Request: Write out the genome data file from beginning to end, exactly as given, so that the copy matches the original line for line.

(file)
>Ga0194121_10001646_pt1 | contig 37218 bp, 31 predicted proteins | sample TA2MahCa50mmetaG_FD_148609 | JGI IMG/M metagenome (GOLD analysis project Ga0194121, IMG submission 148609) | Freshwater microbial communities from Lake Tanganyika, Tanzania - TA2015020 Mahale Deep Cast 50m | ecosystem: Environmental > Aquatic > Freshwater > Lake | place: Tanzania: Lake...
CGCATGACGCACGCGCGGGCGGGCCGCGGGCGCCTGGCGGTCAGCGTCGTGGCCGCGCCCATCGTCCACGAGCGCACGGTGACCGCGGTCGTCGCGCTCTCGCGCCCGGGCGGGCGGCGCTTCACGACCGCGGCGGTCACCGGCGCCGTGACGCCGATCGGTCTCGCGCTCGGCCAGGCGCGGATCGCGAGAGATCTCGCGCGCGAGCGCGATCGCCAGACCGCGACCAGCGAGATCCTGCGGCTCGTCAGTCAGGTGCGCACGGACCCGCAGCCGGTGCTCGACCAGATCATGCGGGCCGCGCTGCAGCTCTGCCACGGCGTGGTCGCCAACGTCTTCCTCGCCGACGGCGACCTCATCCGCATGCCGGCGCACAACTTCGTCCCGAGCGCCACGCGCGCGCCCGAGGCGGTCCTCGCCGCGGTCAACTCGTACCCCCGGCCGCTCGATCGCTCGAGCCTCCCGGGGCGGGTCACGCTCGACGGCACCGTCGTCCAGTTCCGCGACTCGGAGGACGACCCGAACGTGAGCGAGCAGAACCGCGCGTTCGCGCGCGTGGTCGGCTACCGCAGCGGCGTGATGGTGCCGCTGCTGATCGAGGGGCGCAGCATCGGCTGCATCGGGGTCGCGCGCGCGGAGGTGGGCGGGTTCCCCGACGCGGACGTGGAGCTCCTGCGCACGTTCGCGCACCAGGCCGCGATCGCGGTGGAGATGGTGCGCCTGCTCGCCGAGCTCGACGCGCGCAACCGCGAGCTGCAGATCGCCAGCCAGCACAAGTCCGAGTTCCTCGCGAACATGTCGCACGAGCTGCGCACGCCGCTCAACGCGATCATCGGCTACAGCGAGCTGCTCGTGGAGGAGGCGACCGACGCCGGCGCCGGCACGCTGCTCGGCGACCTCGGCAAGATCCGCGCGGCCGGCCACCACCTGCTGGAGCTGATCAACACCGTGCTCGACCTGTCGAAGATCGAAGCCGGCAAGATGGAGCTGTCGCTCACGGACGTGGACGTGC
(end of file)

>Ga0194121_10001646_pt1 | contig 37218 bp, 31 predicted proteins | sample TA2MahCa50mmetaG_FD_148609 | JGI IMG/M metagenome (GOLD analysis project Ga0194121, IMG submission 148609) | Freshwater microbial communities from Lake Tanganyika, Tanzania - TA2015020 Mahale Deep Cast 50m | ecosystem: Environmental > Aquatic > Freshwater > Lake | place: Tanzania: Lake...
CGCATGACGCACGCGCGGGCGGGCCGCGGGCGCCTGGCGGTCAGCGTCGTGGCCGCGCCCATCGTCCACGAGCGCACGGTGACCGCGGTCGTCGCGCTCTCGCGCCCGGGCGGGCGGCGCTTCACGACCGCGGCGGTCACCGGCGCCGTGACGCCGATCGGTCTCGCGCTCGGCCAGGCGCGGATCGCGAGAGATCTCGCGCGCGAGCGCGATCGCCAGACCGCGACCAGCGAGATCCTGCGGCTCGTCAGTCAGGTGCGCACGGACCCGCAGCCGGTGCTCGACCAGATCATGCGGGCCGCGCTGCAGCTCTGCCACGGCGTGGTCGCCAACGTCTTCCTCGCCGACGGCGACCTCATCCGCATGCCGGCGCACAACTTCGTCCCGAGCGCCACGCGCGCGCCCGAGGCGGTCCTCGCCGCGGTCAACTCGTACCCCCGGCCGCTCGATCGCTCGAGCCTCCCGGGGCGGGTCACGCTCGACGGCACCGTCGTCCAGTTCCGCGACTCGGAGGACGACCCGAACGTGAGCGAGCAGAACCGCGCGTTCGCGCGCGTGGTCGGCTACCGCAGCGGCGTGATGGTGCCGCTGCTGATCGAGGGGCGCAGCATCGGCTGCATCGGGGTCGCGCGCGCGGAGGTGGGCGGGTTCCCCGACGCGGACGTGGAGCTCCTGCGCACGTTCGCGCACCAGGCCGCGATCGCGGTGGAGATGGTGCGCCTGCTCGCCGAGCTCGACGCGCGCAACCGCGAGCTGCAGATCGCCAGCCAGCACAAGTCCGAGTTCCTCGCGAACATGTCGCACGAGCTGCGCACGCCGCTCAACGCGATCATCGGCTACAGCGAGCTGCTCGTGGAGGAGGCGACCGACGCCGGCGCCGGCACGCTGCTCGGCGACCTCGGCAAGATCCGCGCGGCCGGCCACCACCTGCTGGAGCTGATCAACACCGTGCTCGACCTGTCGAAGATCGAAGCCGGCAAGATGGAGCTGTCGCTCACGGACGTGGACGTGC